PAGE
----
Actuarial Standards Board Hearing on Public Pension Issues
July 9, 2015
Polaris Room, Concourse Level, Ronald Reagan Building and International Trade Center
1300 Pennsylvania Ave NW, Washington, DC 20004
1:30-5:30 pm

The funding of public pension plans is a matter of considerable public interest. Stakeholders including individuals, organizations, and media outlets are engaged in a vigorous public dialogue on the topic.

As the standards-setting body for actuaries in the United States, the Actuarial Standards Board (ASB) is charged with establishing and improving guidance for credentialed actuaries practicing in the U.S., and in July 2014 the ASB issued a Request for Comments (RFC) on ASOPs and Public Pension Plan Funding and Accounting.

In order to solicit the broadest possible input on proposed standards, the ASB will hold a public hearing on the proposed actuarial standards of practice (ASOPs) applicable to actuarial work regarding public pension plans on July 9, 2015. The ASB urges interested parties to attend the hearing and/or offer comments per the guidelines below.

The ASB is accepting requests from those interested in presenting at the hearing as well as written comments from other interested parties. (See the bottom of this page for details on applying to speak or submit written testimony.) The ASB will use information obtained through this hearing as it considers next steps in the evolution of ASOPs. Note that any additional guidance could potentially also be applied to non-public sector plans.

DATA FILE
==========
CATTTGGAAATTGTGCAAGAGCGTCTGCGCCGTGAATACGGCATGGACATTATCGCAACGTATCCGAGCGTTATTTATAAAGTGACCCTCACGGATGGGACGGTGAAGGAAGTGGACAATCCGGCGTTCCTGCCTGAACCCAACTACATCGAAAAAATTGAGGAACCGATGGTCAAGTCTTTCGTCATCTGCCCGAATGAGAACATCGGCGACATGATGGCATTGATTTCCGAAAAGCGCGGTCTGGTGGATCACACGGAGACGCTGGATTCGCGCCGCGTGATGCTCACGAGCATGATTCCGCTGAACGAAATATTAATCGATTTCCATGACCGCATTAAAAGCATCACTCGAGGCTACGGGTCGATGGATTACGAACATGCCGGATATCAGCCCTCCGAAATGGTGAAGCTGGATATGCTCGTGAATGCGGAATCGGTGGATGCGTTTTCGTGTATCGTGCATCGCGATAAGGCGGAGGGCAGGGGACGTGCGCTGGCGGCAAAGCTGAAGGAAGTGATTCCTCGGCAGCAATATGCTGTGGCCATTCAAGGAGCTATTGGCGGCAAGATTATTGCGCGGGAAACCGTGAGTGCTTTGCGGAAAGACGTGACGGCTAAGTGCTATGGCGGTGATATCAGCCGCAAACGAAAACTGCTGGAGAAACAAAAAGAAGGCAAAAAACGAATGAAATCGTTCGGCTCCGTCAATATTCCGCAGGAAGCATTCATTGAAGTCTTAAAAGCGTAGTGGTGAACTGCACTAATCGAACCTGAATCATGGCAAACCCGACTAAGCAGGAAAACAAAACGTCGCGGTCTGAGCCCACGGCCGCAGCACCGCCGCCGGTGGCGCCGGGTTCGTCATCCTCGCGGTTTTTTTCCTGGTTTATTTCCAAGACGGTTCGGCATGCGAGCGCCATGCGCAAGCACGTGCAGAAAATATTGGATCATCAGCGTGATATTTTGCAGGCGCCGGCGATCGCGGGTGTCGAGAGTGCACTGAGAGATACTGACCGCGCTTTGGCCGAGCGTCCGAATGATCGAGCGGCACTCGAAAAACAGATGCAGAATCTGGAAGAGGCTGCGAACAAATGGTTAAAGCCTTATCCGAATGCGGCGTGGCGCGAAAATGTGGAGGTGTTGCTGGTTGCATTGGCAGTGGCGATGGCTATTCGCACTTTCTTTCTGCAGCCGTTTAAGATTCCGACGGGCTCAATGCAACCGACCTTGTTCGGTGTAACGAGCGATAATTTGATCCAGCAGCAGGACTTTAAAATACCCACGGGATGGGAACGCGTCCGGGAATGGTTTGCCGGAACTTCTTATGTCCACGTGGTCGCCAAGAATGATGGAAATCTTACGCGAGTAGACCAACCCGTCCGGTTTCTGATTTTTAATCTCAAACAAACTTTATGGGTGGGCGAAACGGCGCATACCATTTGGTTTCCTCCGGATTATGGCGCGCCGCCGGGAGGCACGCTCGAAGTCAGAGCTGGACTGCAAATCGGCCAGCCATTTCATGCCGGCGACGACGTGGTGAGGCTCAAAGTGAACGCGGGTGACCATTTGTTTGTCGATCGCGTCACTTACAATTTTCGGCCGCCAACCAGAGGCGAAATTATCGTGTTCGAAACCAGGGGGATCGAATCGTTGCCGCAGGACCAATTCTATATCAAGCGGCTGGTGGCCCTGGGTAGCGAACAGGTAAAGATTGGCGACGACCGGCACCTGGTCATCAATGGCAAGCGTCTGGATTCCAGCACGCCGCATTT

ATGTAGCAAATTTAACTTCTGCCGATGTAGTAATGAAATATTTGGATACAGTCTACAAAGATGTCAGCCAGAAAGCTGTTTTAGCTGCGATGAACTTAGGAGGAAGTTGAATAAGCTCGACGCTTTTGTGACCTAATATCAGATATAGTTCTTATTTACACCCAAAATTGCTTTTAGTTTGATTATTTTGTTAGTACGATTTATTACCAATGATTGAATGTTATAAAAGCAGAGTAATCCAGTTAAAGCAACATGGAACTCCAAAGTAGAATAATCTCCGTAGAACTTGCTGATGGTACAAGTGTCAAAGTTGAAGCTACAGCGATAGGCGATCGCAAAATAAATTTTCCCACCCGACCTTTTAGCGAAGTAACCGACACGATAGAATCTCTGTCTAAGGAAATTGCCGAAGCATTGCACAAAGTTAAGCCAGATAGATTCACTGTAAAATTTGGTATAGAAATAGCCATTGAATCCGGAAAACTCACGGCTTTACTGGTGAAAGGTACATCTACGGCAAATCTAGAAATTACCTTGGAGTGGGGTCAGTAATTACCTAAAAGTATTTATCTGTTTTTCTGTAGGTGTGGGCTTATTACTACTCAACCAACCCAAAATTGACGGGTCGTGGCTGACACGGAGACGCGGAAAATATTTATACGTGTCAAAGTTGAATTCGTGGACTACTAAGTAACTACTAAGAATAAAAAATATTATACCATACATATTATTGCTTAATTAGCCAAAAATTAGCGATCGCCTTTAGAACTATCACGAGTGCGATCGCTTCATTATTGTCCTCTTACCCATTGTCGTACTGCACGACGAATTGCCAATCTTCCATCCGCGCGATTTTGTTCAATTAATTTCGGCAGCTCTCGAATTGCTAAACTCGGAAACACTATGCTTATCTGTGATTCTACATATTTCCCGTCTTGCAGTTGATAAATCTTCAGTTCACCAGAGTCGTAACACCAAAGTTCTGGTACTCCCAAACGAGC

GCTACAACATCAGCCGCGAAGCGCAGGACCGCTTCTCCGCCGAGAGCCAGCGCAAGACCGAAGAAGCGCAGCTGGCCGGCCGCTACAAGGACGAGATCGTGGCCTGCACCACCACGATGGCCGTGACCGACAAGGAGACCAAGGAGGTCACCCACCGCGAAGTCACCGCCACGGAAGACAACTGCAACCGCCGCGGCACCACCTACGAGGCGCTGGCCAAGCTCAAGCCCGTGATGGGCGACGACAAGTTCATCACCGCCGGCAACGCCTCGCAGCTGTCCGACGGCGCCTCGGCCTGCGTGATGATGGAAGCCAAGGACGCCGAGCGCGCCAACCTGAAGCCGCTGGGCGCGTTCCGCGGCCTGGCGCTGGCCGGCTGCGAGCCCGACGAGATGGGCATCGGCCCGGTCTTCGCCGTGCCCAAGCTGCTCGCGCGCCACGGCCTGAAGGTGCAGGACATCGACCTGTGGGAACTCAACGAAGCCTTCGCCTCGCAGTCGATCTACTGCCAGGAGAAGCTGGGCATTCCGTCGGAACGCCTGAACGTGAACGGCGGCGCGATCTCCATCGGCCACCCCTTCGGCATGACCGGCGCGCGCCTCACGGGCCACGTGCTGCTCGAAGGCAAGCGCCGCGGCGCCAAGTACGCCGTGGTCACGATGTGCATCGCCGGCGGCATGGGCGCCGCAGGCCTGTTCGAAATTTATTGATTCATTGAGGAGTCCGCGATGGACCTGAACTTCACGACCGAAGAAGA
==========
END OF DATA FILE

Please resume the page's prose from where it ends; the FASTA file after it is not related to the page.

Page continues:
Type of Input Requested

The ASB is seeking particular input on certain issues. For the public hearing, the ASB is most interested in specific suggestions for improvements in pension-related ASOPs within the topic areas listed below. Suggestions should be specific and should describe both what is to be done and how it is to be done.

The ASB will use information obtained during this hearing as it considers next steps in the evolution of ASOPs applicable to pension plans. The ASB specifically requests suggestions regarding new guidance that may be added to existing or new ASOPs that is related to the four areas described above.

Along with the suggestions for new guidance, please address the following:

  • A statement of rationale for including the suggested guidance in ASOPs and the reason for the provision
  • Who will benefit from the proposed suggestion
  • Whether or not the suggestion has broader application beyond public sector plans

The ASB has generally preferred broad and principled application of ASOPs that apply to a wide range of facts and circumstances. Specific additional guidance applicable to public plan actuarial valuations could potentially also be applied to non-public sector plans. Additionally, suggestions:

  • Should be broad enough to apply to all actuaries working in the area covered by the ASOP (not just the “lead actuary”)
  • Should mandate appropriate actuarial practice